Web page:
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Technology changes but our experiences stay the same
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I realized how my parents must feel as they encounter new technology and see their children integrate it into their lives. And when I realized the 1960s weren't that long ago, I felt really old. - photo by Amy Choate-Nielsen
The other day, my 2-year-old toddled up to me and glanced at my phone.

He saw me moving my thumbs over the screen, and he nonchalantly said to me, You texting, mommy?

I paused, mid-message, and I laughed as I answered him.

Yes, buddy, I am.

He went on his way, completely unaware that he just used a word from his tiny, 2-year-old vocabulary that didnt even exist in my world until I had graduated from high school.

Back then, Internet was a word I was just learning. World Wide Web was a series of words I couldnt even comprehend. I still remember the first time I encountered the Web. Id heard it was a place that could connect you to anything, anywhere, anytime. I expected to find some kind of a fourth-dimensional axis on the Web some kind of room with a window into infinity.

One day, a friend told me shed been on the Internet. I was full of questions. What was it like? How do you connect to anything you want? What did you find? What did it look like?

Her answers didnt make any sense. I couldnt visualize what she was talking about. And when I had the chance to go visit her out of state, I couldnt wait to try out the Internet myself. Honestly, I was in Maine, on a beautiful pebble-rock beach on the Atlantic ocean, a stones throw from Kennebunkport, and one of the main things I remember about that trip is that I finally, for the first time in my life, surfed the Web.

It wasnt as shocking as I thought it would be, but that moment in my life became a defining portal that changed my world forever one day there was no Internet, the next there was.

These days, my kids are as familiar with technology as I ever was they dont know that world before the Internet. They know writing tablets, hand-held game devices, computers, phones, iPods and wireless sources, not tic-tac-toe. They know how to use a Nintendo Wii to watch their favorite shows on TV. They know how to FaceTime their grandparents in Virginia. I still remember the first time I held a CD in my hand, thinking it was a good idea because the tape on my cassettes tended to get tangled and twisted and CDs eliminated the tape.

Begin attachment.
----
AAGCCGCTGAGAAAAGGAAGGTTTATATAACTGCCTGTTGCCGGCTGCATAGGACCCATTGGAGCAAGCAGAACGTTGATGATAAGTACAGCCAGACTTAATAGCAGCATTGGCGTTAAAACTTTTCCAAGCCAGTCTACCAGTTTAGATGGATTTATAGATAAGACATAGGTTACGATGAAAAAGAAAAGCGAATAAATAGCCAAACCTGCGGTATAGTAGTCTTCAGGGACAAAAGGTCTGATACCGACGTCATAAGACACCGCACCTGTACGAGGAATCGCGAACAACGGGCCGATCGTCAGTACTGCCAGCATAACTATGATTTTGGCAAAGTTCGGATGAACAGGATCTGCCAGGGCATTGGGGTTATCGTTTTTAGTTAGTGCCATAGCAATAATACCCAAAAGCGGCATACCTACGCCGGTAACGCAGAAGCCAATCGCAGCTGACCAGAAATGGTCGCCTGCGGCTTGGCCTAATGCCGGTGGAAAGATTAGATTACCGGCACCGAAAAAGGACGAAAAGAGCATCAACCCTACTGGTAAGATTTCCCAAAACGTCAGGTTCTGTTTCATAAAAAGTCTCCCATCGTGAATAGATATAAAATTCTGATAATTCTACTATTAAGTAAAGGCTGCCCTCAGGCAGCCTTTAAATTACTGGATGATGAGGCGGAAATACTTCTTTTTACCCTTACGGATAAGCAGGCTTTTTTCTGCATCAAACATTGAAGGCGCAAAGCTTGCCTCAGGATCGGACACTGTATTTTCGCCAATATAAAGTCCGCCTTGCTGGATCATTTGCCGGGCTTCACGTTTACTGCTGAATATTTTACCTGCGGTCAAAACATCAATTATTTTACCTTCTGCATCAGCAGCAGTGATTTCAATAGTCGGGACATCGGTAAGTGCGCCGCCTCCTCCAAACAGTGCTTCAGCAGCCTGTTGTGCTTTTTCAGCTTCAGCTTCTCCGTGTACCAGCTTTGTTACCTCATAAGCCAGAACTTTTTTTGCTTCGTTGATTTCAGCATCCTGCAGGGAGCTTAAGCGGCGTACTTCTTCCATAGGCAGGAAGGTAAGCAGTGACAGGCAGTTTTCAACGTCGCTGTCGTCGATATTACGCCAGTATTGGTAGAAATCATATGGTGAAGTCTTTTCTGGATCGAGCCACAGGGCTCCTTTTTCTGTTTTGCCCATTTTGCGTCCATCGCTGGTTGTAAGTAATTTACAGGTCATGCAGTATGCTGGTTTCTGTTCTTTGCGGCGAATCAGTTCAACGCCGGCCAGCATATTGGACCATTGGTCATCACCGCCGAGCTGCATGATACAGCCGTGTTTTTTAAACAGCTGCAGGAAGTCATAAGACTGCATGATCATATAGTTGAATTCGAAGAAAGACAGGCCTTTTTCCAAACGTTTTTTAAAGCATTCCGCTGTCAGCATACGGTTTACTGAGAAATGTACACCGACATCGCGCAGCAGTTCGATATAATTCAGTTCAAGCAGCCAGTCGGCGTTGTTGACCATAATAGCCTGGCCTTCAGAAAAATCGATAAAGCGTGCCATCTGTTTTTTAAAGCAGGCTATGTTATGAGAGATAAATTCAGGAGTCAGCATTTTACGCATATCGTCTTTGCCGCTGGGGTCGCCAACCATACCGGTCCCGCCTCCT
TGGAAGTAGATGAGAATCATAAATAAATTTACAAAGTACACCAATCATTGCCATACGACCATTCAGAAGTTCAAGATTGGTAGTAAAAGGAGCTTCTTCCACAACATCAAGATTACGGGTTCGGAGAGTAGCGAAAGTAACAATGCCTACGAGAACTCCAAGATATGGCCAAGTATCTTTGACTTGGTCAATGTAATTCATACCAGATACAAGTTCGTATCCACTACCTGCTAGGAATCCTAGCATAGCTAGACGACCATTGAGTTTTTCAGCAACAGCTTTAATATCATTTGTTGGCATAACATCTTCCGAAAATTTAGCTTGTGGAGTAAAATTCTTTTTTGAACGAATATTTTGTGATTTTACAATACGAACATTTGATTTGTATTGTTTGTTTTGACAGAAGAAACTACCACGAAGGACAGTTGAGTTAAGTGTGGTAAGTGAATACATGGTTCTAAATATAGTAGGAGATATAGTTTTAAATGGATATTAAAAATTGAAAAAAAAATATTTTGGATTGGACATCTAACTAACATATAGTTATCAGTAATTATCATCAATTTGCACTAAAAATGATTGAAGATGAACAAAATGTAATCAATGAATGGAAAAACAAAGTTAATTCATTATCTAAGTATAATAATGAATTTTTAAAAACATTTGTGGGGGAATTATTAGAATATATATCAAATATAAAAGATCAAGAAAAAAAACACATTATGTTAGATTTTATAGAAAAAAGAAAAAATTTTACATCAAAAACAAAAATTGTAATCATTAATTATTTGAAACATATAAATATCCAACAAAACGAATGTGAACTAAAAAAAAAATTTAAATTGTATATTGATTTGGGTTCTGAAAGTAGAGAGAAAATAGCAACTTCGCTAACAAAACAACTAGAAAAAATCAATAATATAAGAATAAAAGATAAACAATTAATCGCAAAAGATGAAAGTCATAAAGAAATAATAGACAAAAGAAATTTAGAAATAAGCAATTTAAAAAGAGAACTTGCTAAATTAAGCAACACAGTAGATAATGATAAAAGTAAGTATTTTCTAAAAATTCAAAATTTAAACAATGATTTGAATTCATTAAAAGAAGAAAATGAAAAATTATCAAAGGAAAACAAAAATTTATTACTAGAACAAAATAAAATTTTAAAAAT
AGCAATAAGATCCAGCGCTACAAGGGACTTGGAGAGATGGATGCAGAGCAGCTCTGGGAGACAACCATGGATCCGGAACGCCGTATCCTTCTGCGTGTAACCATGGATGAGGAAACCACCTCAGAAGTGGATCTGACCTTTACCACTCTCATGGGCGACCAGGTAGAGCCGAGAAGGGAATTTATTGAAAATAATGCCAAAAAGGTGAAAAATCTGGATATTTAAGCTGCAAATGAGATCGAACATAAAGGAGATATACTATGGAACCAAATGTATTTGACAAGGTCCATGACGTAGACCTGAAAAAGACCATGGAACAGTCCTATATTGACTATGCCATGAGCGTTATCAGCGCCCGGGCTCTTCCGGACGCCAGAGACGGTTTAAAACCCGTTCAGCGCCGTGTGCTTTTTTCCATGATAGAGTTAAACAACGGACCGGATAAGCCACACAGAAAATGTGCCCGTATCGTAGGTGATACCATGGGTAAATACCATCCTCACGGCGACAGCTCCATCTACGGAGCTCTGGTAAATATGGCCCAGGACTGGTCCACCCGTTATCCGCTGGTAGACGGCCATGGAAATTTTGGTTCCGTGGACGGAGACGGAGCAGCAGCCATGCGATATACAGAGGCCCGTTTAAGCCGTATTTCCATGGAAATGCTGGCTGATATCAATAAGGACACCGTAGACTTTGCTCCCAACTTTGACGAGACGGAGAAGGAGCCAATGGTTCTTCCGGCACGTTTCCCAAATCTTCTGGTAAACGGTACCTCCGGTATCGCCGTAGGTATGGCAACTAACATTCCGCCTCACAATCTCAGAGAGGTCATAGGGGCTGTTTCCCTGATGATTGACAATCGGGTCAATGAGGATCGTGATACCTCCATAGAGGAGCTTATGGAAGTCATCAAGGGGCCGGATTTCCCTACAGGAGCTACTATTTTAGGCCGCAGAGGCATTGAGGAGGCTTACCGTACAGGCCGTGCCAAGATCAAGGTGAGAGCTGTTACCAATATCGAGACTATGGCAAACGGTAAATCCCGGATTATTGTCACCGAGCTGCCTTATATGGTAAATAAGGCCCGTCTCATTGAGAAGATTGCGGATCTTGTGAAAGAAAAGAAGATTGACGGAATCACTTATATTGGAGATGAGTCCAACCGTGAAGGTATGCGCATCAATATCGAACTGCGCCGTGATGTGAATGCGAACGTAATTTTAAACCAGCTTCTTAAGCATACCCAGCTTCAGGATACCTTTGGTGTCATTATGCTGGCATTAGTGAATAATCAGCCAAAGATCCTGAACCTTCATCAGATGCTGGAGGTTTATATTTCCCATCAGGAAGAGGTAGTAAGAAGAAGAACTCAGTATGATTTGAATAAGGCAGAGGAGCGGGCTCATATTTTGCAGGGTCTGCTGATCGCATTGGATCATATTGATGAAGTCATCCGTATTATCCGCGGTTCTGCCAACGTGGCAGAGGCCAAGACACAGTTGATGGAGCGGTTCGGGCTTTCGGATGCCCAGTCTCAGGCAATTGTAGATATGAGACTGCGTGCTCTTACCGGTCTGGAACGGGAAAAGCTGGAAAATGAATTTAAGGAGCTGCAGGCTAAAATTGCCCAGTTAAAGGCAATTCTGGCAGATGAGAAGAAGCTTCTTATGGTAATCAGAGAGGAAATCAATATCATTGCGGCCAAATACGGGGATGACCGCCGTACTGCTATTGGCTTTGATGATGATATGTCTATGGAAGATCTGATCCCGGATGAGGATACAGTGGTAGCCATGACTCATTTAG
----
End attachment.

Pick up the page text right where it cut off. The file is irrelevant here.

My kids hardly know what CDs are anymore.

So this is how my parents must feel, looking back.

Ive often felt that my parents came from a different world. I always listened to stories about the 60s when they were smart, young teenagers with fascination. I always felt like the 60s were forever ago, when cars were big and colors were bright and everything looked like a drug trip. I couldnt relate. I didnt even try.

But a few months ago, my mother told me a story that changed my perspective.

I asked her about one of her most memorable Christmases.

I thought she might say something about some morning she woke up early and got the present she had always wanted, or some other year when they went caroling, but instead, she told me about the time she went to her cousins house to watch Walt Disneys Wonderful World of Color in 1961.

Her family had a black-and-white television, but her mothers sister had a color TV set. So the family drove more than an hour away to gather around and watch the show, in color, for the first time. That was one of those portal moments before, there was no color TV, then there was.

The funny thing is, Id never even heard of the Wonderful World of Color before, so I Googled it. I did some reading about the show, which ran from 1961-1969, and I found a copy of the very first episode of the series on YouTube, and I started watching.

It dawned on me as I saw the little German duck, Ludwig Von Drake, enter the screen that I had seen this before. I grew up watching a copy of the show on VHS, and I played it on our VCR. I even knew the words to the song he sang: Ive got those green with envy blues, I mean those red with anger blues, and theres the purple with passion blues over you.

Then I realized the 1960s are closer to the 1980s than the 2010s are.

The technology might be changing, but our experiences are still the same. Even as we get older, there are still portals to go through.

Just ask my mom a couple of weeks ago, she joined Facebook.
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